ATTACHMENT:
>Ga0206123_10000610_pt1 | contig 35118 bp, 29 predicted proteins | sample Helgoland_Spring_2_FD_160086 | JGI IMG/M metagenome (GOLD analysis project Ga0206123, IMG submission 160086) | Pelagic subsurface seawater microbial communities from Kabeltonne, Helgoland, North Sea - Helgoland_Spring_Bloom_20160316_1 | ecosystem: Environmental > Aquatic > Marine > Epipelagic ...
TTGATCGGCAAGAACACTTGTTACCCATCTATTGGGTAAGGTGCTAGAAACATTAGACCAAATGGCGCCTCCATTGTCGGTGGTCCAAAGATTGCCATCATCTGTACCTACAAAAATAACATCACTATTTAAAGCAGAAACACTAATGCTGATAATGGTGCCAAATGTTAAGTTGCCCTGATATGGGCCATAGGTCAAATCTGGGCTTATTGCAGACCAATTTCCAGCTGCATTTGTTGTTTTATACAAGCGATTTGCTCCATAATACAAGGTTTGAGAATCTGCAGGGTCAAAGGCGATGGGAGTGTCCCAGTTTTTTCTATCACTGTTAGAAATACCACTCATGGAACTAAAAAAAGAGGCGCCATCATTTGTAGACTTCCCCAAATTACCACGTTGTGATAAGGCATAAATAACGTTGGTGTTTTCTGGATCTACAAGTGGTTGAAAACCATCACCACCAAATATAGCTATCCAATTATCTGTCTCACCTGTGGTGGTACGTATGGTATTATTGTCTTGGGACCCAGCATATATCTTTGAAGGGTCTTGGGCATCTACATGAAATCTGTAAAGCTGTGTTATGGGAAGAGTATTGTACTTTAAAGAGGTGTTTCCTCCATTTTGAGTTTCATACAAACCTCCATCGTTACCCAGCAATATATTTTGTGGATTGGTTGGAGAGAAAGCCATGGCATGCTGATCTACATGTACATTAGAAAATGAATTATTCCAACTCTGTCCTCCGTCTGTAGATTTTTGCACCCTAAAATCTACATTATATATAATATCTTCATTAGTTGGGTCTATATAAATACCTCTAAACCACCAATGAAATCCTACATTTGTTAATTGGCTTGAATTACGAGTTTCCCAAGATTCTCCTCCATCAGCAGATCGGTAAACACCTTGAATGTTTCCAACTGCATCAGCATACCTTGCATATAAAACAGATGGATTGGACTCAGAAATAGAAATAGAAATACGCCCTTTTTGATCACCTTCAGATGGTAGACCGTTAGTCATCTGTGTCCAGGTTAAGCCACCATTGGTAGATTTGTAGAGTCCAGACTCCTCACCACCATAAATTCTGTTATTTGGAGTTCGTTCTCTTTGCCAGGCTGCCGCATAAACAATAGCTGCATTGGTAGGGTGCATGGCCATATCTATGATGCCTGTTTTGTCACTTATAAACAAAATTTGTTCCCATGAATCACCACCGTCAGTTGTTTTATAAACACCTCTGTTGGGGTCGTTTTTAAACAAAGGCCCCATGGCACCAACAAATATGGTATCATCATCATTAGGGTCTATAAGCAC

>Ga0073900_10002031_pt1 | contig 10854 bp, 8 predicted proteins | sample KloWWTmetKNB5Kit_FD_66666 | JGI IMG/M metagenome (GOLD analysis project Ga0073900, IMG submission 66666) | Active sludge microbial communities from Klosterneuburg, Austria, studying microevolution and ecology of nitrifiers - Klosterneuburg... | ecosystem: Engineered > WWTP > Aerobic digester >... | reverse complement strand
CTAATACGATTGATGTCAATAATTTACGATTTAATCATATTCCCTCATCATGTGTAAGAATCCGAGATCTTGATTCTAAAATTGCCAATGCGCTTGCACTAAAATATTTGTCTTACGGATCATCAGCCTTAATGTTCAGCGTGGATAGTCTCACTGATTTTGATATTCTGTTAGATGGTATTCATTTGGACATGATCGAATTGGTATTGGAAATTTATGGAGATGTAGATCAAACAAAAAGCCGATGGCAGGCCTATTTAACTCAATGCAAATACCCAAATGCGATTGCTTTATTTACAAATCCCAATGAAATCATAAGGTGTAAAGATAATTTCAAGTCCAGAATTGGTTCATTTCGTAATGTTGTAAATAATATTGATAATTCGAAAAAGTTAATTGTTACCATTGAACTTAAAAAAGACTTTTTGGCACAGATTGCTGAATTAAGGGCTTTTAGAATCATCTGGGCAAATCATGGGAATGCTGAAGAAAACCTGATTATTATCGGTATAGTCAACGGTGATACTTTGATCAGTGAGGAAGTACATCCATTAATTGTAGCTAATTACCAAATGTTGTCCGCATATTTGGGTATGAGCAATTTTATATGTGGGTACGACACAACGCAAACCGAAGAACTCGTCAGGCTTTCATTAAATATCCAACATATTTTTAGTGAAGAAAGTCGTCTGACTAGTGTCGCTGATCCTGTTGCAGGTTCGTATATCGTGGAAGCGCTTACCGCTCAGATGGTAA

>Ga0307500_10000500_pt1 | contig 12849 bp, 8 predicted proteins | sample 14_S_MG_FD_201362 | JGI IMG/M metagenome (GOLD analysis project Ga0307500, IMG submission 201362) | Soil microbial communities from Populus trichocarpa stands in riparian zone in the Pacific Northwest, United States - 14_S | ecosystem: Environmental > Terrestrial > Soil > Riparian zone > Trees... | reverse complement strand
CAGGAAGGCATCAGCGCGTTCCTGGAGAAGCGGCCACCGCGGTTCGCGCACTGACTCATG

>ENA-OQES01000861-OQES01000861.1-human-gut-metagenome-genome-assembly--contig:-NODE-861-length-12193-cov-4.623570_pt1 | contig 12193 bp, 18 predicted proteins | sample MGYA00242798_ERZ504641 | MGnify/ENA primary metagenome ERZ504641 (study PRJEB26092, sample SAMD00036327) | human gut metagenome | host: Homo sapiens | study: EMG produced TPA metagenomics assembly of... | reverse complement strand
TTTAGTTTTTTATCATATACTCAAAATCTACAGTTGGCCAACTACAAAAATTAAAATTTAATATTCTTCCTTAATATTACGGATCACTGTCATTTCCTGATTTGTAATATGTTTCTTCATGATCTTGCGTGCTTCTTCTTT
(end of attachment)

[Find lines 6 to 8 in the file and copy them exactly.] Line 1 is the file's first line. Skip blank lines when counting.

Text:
CAGGAAGGCATCAGCGCGTTCCTGGAGAAGCGGCCACCGCGGTTCGCGCACTGACTCATG

>ENA-OQES01000861-OQES01000861.1-human-gut-metagenome-genome-assembly--contig:-NODE-861-length-12193-cov-4.623570_pt1 | contig 12193 bp, 18 predicted proteins | sample MGYA00242798_ERZ504641 | MGnify/ENA primary metagenome ERZ504641 (study PRJEB26092, sample SAMD00036327) | human gut metagenome | host: Homo sapiens | study: EMG produced TPA metagenomics assembly of... | reverse complement strand
TTTAGTTTTTTATCATATACTCAAAATCTACAGTTGGCCAACTACAAAAATTAAAATTTAATATTCTTCCTTAATATTACGGATCACTGTCATTTCCTGATTTGTAATATGTTTCTTCATGATCTTGCGTGCTTCTTCTTT